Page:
All cats are mammals. All cats are furry. Therefore : Some mammals are furry.

All square circles are squares. All square circles are circles. Therefore : Some squares are circles.

The first inference is sensible, because there are cats. The second inference isn’t sensible, because there are no square circles. Some logic books use the Aristotelian view, but most use the modern view. It makes a difference in very few cases.

  • Would this imply that Russell holds a view of logic which is not modern, due to his treatment of the alleged "King of France" paradox? If the modern view is characterized by allowing empty terms, and Russell appeals to an implicit existential, then this--according to you--would be an Aristotelean assumption. Also, concerning square circles, can't we assert that the two arguments do NOT have the same form since P1 attributes an additional predicate to it's subject? Lastly, if existence is the demarcating principle, then couldn't we consider any argument about mathematical objects to be invalid? – jeffreysbrother Nov 10 '17 at 19:02
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Here is an excerpt from Russell's fifth lecture on Logical Atomism:

"This notion, of course, of general propositions not involving existence is one which is not in the traditional doctrine of the syllogism. In the traditional doctrine of the syllogism, it was assumed that when you have such a statement as “All Greeks are men,” that implies that there are Greeks, and this produced fallacies. For instance, “All chimeras are animals, and all chimeras breathe flame, therefore some animals breathe flame.” This is a syllogism in Darapti, but that mood of the syllogism is fallacious, as this instance shows. That was a point, by the way, which had a certain historical interest, because it impeded Leibniz in his attempts to construct a mathematical logic. He was always engaged in trying to construct such a mathematical logic as we have now, or rather such a one as Boole constructed, and he was always failing because of his respect for Aristotle. Whenever he invented a really good system, as he did several times, it always brought out that such moods as Darapti are fallacious. If you say “All A is B and all A is C, therefore some B is C” – if you say this you incur a fallacy, but he could not bring himself to believe that it was fallacious, so he began again. That shows you that you should not have too much respect for distinguished men."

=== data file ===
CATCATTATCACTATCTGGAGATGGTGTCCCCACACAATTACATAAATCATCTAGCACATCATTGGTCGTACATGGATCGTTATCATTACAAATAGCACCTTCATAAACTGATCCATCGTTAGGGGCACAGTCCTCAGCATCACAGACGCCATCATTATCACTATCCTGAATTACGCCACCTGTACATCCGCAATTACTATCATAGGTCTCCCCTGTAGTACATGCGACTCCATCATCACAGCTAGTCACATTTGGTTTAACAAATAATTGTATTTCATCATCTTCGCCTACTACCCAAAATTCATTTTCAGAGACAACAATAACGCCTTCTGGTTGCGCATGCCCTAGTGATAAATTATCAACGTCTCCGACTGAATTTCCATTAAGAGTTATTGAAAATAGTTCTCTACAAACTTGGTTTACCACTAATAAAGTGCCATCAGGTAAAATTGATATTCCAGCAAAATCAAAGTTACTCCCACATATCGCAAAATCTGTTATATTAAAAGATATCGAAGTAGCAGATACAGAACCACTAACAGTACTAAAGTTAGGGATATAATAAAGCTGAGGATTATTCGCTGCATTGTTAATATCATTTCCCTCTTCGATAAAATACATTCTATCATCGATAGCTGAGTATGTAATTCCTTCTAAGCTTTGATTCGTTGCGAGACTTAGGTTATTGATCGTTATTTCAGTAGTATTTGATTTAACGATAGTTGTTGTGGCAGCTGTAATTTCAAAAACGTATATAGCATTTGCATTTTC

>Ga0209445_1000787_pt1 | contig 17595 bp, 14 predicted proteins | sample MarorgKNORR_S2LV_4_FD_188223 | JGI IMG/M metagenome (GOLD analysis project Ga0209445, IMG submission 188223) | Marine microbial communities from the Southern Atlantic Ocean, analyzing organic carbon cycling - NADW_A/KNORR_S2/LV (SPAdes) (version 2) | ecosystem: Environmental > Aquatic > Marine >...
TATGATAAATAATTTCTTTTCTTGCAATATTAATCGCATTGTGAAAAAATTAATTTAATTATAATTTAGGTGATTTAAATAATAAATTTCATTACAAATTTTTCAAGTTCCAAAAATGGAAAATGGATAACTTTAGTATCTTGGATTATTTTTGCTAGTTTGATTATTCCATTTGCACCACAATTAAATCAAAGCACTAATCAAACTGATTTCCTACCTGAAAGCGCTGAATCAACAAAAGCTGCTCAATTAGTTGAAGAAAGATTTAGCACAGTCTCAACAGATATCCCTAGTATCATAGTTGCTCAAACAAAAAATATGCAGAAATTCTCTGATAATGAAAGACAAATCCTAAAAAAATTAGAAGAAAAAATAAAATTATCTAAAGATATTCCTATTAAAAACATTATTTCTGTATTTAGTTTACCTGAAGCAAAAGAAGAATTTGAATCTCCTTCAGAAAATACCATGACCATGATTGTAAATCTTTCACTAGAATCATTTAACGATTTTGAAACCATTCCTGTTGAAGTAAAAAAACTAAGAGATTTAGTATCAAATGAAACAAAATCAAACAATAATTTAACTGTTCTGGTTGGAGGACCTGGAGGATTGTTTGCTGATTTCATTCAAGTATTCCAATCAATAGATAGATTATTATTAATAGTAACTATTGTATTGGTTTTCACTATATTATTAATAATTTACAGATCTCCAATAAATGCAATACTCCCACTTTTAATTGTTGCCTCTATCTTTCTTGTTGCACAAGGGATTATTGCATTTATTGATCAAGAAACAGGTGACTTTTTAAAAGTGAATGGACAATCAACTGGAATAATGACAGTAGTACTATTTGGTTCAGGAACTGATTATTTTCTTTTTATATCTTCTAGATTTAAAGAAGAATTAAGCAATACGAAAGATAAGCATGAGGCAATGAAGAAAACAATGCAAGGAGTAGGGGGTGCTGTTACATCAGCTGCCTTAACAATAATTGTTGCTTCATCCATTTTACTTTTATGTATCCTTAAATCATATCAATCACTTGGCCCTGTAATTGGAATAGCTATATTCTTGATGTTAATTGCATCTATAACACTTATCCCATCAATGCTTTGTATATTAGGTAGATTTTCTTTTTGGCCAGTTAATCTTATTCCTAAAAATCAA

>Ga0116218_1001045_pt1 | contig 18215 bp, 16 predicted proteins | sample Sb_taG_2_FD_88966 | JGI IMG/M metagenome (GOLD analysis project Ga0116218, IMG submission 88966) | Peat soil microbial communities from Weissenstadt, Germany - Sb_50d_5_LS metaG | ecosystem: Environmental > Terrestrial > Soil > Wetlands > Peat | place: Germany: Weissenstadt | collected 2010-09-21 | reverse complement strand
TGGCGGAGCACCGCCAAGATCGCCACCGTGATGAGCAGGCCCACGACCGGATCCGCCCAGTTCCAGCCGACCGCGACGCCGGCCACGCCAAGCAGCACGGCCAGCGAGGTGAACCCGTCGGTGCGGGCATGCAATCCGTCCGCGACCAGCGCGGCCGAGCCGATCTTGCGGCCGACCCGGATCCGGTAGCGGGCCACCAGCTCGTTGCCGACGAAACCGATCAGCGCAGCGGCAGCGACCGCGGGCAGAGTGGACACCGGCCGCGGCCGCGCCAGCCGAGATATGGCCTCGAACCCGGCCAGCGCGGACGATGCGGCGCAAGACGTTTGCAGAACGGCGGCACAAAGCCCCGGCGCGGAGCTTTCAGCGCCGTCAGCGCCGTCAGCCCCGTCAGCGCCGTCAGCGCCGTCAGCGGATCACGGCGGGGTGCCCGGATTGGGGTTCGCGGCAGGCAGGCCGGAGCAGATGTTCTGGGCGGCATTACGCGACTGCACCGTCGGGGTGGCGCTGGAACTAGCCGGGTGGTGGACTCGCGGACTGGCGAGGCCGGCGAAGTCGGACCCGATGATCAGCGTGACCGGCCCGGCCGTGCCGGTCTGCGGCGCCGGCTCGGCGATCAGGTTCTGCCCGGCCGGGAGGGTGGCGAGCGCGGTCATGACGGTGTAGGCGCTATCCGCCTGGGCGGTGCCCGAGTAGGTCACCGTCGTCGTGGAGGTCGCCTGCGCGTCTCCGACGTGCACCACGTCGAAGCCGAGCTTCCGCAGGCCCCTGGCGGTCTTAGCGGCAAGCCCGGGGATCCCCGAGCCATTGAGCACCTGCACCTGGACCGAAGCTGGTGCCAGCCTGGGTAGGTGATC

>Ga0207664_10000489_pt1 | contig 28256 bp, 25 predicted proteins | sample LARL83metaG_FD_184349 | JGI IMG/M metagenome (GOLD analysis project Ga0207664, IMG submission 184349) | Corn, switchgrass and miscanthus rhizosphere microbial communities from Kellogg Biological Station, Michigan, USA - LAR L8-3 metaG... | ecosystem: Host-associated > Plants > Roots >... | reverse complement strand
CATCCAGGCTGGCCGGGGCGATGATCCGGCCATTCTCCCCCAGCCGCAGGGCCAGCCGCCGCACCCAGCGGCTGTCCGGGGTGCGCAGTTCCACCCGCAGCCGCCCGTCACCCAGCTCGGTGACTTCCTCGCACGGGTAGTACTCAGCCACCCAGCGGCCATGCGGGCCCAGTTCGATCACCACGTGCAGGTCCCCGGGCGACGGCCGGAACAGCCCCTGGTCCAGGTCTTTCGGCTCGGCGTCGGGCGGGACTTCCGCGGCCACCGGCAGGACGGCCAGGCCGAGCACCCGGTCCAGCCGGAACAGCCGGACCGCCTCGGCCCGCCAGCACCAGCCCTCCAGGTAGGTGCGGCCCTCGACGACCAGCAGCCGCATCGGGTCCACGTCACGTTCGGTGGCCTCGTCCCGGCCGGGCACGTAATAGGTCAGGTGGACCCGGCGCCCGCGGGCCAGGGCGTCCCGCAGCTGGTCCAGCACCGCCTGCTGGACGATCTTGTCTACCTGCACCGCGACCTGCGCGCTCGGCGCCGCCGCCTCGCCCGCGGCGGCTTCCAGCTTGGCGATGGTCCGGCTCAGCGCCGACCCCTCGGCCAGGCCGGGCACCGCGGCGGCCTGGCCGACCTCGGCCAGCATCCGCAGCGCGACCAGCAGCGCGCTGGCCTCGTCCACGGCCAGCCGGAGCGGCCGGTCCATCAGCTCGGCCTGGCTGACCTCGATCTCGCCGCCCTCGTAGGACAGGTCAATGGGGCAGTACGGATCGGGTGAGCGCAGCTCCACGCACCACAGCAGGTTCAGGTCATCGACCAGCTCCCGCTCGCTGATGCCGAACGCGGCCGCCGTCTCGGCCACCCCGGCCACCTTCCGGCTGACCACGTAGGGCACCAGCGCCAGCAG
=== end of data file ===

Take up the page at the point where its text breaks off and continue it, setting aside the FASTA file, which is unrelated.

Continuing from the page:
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The problem with Darapti is the existential fallacy. The reasoning uses two universal premises to reach a particular conclusion. From the site Logically Fallacious:

A formal logical fallacy, which is committed when a categorical syllogism employs two universal premises (“all”) to arrive at a particular (“some”) conclusion.

In a valid categorical syllogism, if the two premises are universal, then the conclusion must be universal, as well.

The fallacy claims to validate syllogisms when some terms are known to be empty. Again from Logically Fallacious:

All forest creatures live in the woods.

All leprechauns are forest creatures.

Therefore, some leprechauns live in the woods.

The site cautions, "Just because the conclusion might be true, does not mean the logic used to produce it, was valid."